UC San Diego Health has launched a pilot project to test the use of aerial drones to transport medical samples, supplies and documents.
It’s all part of the growing movement toward using drones, unmanned aerial vehicles, to deliver everything from packages to food to medical supplies.
The university’s medical drone pilot program is being tested between Jacobs Medical Center, Moores Cancer Center and the Center for Advanced Laboratory Medicine, all in La Jolla. The goal is to speed delivery of services and patient care currently managed through ground transport.
James Killeen, M.D., UC San Diego clinical professor for emergency medicine, said drone technology will likely save substantial time and improve health-care services.
“I work in emergency care and we need to transport blood and other medical samples, and using car transport now through La Jolla can be quite cumbersome with all the traffic, which isn’t going to change any time soon,” said Killeen. “So, we are running medical drones from one end of [the UC] campus to the other, to validate that the safety and integrity of the specimens can be preserved transferring them to a lab about 1 1/2 miles away.”
Noting Switzerland has successfully run medical specimen drones for three years now, Killeen added, “This pilot project will last about six months until September or October. In the meantime, we’re gathering the flight data to validate that this is a plausible alternative to ground transport.”
Timing can be critical when it comes to delivery of medical supplies, said Killeen.
“Being able to get our labs tests in faster results in quicker turnaround times for our [health] provider teams,” he said. “Hopefully, by getting people earlier, better-quality care, we can keep many of them out of the hospital and at home where they can do their normal daily activities.”
Offered Killeen as one example, “If somebody needs a blood transfusion from a specific type of donor, getting that specimen there by drone in 10 minutes, when it could take 20 to 30 minutes to drive down, this is transformational and actually optimizes patient safety and care.”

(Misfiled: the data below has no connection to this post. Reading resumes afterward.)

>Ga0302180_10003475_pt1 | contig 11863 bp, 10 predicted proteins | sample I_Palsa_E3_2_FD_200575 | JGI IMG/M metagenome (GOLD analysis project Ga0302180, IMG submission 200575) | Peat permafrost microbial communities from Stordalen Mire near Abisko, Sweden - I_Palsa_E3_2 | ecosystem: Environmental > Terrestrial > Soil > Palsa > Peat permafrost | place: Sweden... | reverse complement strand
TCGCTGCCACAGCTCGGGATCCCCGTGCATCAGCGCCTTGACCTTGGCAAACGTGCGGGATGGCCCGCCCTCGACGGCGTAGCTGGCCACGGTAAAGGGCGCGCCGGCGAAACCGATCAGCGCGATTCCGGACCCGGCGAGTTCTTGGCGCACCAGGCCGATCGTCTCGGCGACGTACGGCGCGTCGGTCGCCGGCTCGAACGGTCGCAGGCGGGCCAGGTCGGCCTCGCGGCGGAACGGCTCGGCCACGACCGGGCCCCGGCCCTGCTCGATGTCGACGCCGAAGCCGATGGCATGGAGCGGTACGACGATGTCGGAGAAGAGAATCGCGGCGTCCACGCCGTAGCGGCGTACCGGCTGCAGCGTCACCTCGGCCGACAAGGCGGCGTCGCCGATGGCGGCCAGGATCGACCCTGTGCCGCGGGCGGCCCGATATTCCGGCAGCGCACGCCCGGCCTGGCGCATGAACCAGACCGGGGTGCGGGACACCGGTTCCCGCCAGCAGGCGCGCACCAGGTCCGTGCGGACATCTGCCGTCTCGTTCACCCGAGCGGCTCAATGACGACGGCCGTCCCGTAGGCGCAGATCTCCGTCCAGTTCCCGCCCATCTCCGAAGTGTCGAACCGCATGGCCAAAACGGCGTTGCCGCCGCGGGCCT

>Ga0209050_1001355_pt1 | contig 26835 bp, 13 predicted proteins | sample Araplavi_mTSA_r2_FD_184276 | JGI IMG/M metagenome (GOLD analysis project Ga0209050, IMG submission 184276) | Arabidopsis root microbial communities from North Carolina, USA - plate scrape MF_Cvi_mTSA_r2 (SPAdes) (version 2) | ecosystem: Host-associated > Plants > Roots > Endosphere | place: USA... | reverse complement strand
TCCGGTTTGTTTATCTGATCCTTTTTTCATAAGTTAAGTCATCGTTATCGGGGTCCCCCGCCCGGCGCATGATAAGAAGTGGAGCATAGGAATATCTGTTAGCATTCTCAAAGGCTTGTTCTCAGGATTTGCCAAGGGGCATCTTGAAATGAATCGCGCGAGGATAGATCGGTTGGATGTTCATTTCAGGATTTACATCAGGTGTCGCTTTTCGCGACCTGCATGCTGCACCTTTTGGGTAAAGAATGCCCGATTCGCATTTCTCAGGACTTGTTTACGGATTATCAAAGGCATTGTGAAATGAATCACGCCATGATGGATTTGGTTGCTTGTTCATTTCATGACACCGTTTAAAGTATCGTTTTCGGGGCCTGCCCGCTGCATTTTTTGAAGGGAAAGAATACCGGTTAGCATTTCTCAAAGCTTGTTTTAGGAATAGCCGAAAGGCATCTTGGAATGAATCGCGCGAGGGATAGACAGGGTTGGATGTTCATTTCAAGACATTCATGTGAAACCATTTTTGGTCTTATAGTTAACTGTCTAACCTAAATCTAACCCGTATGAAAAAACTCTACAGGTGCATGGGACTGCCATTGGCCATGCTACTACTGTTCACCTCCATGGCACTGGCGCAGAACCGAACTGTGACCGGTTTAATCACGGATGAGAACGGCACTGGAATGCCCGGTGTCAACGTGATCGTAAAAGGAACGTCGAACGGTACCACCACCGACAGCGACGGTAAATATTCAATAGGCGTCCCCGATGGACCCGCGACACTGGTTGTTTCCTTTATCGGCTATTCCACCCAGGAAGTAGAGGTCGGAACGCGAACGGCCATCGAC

Killeen gave another medical example of rattlesnake venom. He noted hospitals carry only so much of it, and that drones could be the answer to getting lifesaving anti-venom wherever it’s needed quicker.
UC San Diego medical drone testing is part of a larger, ongoing three-year program by the city of San Diego, which was selected by the U.S. Department of Transportation to conduct testing as part of the unmanned aircraft systems (UAS) Integration Pilot Program (IPP).
Working with several public and private sector partners, the city has been evaluating the feasibility of advanced UAS operations with numerous applications. Those include unmanned traffic management, night operations, flight over people, and flight beyond the visual line of sight.
Meanwhile, Uber is seriously exploring tapping the market for UAS with the creation of a new platform, Uber Elevate.
Even McDonald’s in San Diego has gotten involved in exploring the potential of drone delivery. McDonald’s via Uber, however, won’t be sending drones straight to people’s doors. Rather, drones will be sent to designated “safe landing zones” where human couriers will pick up the food for transfer to residences. Uber has said it might also be possible for drones to be sent to parked Uber cars tagged with QR codes, which will then carry the goods to their final destinations.
San Diego’s role as a national leader in technology, coupled with complex airspace and mild weather that allows for year-round testing, makes it an ideal place for UAS testing.